Bruvver Jim's Baby
by Philip Verrill Mighels
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Copyright, 1904, by HARPER & BROTHERS.

All rights reserved.

Published May, 1904.

This Volume is

Dedicated, with much affection, to

My Mother






It all commenced that bright November day of the Indian rabbit drive and hunt. The motley army of the Piute tribe was sweeping tremendously across a sage-brush valley of Nevada, their force two hundred braves in number. They marched abreast, some thirty yards apart, and formed a line that was more than two miles long.

The spectacle presented was wonderful to see. Red, yellow, and indigo in their blankets and trappings, the hunters dotted out a line of color as far as sight could reach. Through the knee-high brush they swept ahead like a firing-line of battle, their guns incessantly booming, their advance never halted, their purpose as grim and inexorable as fate itself. Indeed, Death, the Reaper, multiplied two-hundred-fold and mowing a swath of incredible proportions, could scarcely have pillaged the land of its conies more thoroughly.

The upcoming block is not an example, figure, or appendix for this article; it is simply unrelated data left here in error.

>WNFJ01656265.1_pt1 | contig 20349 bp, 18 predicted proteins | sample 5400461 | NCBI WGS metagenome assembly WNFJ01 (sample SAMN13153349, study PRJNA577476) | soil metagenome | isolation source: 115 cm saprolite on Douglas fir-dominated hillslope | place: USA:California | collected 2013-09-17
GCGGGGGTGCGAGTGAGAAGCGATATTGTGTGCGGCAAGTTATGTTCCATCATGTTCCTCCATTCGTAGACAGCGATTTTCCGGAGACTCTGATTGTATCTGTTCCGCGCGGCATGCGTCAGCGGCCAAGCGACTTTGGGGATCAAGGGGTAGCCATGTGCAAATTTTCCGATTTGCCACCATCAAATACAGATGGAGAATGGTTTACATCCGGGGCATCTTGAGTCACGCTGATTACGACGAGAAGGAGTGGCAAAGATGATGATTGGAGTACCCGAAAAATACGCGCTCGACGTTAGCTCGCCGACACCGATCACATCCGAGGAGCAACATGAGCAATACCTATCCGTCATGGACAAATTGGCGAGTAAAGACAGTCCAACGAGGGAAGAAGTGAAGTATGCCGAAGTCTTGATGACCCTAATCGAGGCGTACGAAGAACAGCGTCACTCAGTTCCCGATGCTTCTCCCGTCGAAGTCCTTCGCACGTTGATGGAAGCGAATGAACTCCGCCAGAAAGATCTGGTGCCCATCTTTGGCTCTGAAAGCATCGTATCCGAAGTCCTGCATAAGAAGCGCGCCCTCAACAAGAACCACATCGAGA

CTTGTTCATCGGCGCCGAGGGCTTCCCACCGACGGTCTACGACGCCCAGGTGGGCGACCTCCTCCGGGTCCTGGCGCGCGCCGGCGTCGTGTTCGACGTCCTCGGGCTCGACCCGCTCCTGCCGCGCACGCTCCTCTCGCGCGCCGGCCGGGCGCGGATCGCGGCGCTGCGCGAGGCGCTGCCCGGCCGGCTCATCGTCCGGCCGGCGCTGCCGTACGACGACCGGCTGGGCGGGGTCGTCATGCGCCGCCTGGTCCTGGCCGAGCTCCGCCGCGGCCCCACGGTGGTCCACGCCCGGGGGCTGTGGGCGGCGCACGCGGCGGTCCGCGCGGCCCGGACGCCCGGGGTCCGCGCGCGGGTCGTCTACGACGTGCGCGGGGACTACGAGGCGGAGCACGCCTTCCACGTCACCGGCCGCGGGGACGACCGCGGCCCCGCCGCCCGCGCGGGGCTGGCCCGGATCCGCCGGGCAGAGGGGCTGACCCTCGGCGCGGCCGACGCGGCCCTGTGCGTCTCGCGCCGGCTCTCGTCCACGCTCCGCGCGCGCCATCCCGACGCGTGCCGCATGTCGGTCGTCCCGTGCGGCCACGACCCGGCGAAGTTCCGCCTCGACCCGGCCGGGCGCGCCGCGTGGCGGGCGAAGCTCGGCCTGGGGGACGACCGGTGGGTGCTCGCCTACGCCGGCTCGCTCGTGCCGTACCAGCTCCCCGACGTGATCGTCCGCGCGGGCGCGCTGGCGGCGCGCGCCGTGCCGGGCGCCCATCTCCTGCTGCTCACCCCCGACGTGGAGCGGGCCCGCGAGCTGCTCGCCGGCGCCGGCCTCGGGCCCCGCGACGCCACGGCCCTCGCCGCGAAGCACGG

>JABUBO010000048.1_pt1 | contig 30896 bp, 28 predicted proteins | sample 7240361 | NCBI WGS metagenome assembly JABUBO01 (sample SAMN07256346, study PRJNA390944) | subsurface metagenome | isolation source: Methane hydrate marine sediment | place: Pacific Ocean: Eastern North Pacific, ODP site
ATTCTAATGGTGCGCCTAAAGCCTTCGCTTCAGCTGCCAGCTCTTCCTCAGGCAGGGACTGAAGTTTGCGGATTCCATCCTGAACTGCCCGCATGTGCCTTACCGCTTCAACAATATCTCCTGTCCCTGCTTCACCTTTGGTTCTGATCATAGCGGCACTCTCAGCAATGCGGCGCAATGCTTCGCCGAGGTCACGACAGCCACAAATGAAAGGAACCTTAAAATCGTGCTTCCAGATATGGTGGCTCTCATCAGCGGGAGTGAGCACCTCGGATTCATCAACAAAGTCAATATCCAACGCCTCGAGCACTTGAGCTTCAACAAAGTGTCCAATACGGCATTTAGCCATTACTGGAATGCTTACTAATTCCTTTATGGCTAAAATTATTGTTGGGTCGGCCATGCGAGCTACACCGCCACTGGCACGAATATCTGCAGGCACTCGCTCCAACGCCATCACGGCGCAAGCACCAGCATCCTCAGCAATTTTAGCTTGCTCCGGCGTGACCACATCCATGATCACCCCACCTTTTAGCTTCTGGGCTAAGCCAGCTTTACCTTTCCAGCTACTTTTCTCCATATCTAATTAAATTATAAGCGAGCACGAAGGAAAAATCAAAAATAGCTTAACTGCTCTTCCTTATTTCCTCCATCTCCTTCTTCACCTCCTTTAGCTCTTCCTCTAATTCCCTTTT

Before the on-press of the two-mile wall of red men with their smoking weapons, the panic-stricken rabbits scurried helplessly. Soon or late they must double back to their burrows, soon or late they must therefore die.

Behind the army, fully twenty Indian ponies, ridden by the youngster-braves of the cavalcade, were bearing great white burdens of the slaughtered hares.

The glint of gun-barrels, shining in the sun, flung back the light, from end to end of the undulating column. Billows of smoke, out-puffing unexpectedly, anywhere and everywhere along the line, marked down the tragedies where desperate bunnies, scudding from cover and racing up or down before the red men, were targets for fiercely biting hail of lead from two or three or more of the guns at once.